Seamus Deane | Critical Review by J. T. Keefe

This literature criticism consists of approximately 11 pages of analysis & critique of Seamus Deane.
This section contains 239 words
(approx. 1 page at 300 words per page)
Buy the Critical Review by Patricia Craig

Critical Review by J. T. Keefe

SOURCE: A review of History Lessons, in World Literature Today, Vol. 58, No. 4, Autumn, 1984, p. 608.

In the following review, Keefe focuses on the emergence of a distinct persona in the poems of History Lessons.

Seamus Deane is a distinguished member of a literary movement that has emerged from the North of Ireland and has the "Troubles" of the last few decades as its mainspring. His third book of poems, History Lessons, continues the poet's quest for an answer to the intolerable burden of history and the bloody explosions it fuels. The poems are wrought with tension and a nervosity that in the personal lyrics occasionally tend to overwhelm that fragile form. In "Breaking Wood," however, there is an autumnal resignation as the poem moves serenely and surely to a memorable conclusion.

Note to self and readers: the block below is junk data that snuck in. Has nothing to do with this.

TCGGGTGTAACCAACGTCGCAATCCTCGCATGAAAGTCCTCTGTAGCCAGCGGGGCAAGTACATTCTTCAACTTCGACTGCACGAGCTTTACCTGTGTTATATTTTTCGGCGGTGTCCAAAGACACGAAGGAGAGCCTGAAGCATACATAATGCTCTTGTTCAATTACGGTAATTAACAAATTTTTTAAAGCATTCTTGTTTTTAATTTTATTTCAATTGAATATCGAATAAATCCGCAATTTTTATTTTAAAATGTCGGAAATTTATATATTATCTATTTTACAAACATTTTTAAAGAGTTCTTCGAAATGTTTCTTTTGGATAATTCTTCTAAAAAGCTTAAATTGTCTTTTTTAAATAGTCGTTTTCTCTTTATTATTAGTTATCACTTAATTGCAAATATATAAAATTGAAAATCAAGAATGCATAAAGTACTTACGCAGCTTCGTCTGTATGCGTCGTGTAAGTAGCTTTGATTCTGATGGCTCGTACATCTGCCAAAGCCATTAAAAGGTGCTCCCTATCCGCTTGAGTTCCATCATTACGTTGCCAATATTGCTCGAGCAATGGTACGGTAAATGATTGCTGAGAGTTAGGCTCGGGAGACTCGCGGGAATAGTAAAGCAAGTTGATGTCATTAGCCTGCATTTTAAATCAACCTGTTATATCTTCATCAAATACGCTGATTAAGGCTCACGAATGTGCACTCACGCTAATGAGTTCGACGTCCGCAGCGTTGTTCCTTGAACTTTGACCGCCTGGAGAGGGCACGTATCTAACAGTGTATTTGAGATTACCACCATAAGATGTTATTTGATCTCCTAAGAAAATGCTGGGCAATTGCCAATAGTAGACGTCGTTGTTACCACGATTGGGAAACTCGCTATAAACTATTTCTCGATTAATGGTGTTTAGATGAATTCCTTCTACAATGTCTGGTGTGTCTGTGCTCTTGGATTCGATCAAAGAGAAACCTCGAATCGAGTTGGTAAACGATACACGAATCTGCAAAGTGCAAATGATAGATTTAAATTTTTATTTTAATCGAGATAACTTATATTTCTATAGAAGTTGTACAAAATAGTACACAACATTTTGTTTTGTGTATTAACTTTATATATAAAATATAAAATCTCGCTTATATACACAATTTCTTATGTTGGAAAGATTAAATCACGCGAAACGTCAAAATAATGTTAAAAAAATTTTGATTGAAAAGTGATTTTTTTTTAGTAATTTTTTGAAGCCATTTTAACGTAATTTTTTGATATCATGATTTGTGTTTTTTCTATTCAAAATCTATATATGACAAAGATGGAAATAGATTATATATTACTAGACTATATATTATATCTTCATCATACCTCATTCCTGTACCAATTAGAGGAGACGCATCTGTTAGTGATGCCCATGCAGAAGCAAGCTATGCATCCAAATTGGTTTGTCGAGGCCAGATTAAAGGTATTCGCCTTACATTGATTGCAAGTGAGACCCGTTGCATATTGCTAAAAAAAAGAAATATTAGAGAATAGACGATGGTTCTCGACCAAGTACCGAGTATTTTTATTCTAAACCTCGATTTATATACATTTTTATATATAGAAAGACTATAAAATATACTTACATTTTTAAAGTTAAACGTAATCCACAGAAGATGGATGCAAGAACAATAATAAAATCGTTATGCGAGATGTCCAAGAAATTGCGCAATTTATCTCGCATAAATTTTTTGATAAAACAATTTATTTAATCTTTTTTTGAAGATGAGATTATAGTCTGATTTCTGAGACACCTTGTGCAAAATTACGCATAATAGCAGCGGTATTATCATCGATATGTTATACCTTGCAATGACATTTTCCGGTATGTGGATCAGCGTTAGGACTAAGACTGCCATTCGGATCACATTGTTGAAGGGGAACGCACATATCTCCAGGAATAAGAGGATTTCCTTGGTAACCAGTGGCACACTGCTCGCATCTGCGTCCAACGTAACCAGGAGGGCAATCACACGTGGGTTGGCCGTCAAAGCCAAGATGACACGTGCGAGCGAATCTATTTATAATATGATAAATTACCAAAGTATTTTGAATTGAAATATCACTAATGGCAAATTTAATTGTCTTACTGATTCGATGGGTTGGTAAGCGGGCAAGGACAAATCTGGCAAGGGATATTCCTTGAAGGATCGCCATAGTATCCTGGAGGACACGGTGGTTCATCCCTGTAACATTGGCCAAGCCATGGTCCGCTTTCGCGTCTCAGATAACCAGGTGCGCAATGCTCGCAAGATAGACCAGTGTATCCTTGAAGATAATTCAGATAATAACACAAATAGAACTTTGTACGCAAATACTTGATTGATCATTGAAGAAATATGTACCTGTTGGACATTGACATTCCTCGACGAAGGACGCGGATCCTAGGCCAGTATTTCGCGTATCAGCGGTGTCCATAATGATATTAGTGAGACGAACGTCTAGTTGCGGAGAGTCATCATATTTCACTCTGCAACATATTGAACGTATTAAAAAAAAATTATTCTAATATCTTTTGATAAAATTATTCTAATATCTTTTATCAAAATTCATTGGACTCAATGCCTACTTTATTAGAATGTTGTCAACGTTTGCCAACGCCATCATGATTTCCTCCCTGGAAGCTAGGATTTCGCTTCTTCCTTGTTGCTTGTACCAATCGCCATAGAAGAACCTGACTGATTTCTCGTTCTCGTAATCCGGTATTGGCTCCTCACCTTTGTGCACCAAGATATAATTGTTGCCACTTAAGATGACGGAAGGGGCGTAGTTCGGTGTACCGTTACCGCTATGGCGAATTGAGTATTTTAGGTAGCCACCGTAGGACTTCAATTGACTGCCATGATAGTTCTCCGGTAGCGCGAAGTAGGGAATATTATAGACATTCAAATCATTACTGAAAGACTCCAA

Two poems in an assured and commanding voice stand out as examples of a direction Deane is creatively pursuing. The dramatic content of both hints at a dramatic persona the poet has hitherto not allowed full play. "Christmas at Beaconsfield" is an impressive and clever dramatic evocation needing only, perhaps, the actual presence of the poet himself—as a character, ghost, observer—rather than a distancing of himself with "imagining …" and "almost certainly…." Dramatic command is at the center of the poetic force of "Directions." In these poems we can detect the poet discarding tentativeness for a firm intention of moving to center stage.

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This section contains 239 words
(approx. 1 page at 300 words per page)
Buy the Critical Review by Patricia Craig
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